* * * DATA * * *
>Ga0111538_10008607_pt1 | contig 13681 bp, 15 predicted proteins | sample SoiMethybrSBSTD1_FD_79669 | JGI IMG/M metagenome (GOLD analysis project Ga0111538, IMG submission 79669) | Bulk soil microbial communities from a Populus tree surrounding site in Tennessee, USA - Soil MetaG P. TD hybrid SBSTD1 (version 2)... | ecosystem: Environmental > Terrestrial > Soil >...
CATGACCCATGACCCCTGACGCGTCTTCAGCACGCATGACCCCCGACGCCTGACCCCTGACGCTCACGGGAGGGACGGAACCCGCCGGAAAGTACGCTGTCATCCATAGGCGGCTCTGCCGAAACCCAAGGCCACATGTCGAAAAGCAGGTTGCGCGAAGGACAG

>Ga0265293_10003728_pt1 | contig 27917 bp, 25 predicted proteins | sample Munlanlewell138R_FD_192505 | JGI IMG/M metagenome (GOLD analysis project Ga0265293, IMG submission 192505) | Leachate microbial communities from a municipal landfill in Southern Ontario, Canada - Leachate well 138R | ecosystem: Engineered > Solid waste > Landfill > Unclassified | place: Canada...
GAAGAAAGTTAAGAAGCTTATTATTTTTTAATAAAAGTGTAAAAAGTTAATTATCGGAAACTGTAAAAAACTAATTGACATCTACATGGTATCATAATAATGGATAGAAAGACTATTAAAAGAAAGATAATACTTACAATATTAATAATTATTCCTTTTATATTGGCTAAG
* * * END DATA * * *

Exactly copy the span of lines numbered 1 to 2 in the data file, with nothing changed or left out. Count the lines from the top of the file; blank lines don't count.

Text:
>Ga0111538_10008607_pt1 | contig 13681 bp, 15 predicted proteins | sample SoiMethybrSBSTD1_FD_79669 | JGI IMG/M metagenome (GOLD analysis project Ga0111538, IMG submission 79669) | Bulk soil microbial communities from a Populus tree surrounding site in Tennessee, USA - Soil MetaG P. TD hybrid SBSTD1 (version 2)... | ecosystem: Environmental > Terrestrial > Soil >...
CATGACCCATGACCCCTGACGCGTCTTCAGCACGCATGACCCCCGACGCCTGACCCCTGACGCTCACGGGAGGGACGGAACCCGCCGGAAAGTACGCTGTCATCCATAGGCGGCTCTGCCGAAACCCAAGGCCACATGTCGAAAAGCAGGTTGCGCGAAGGACAG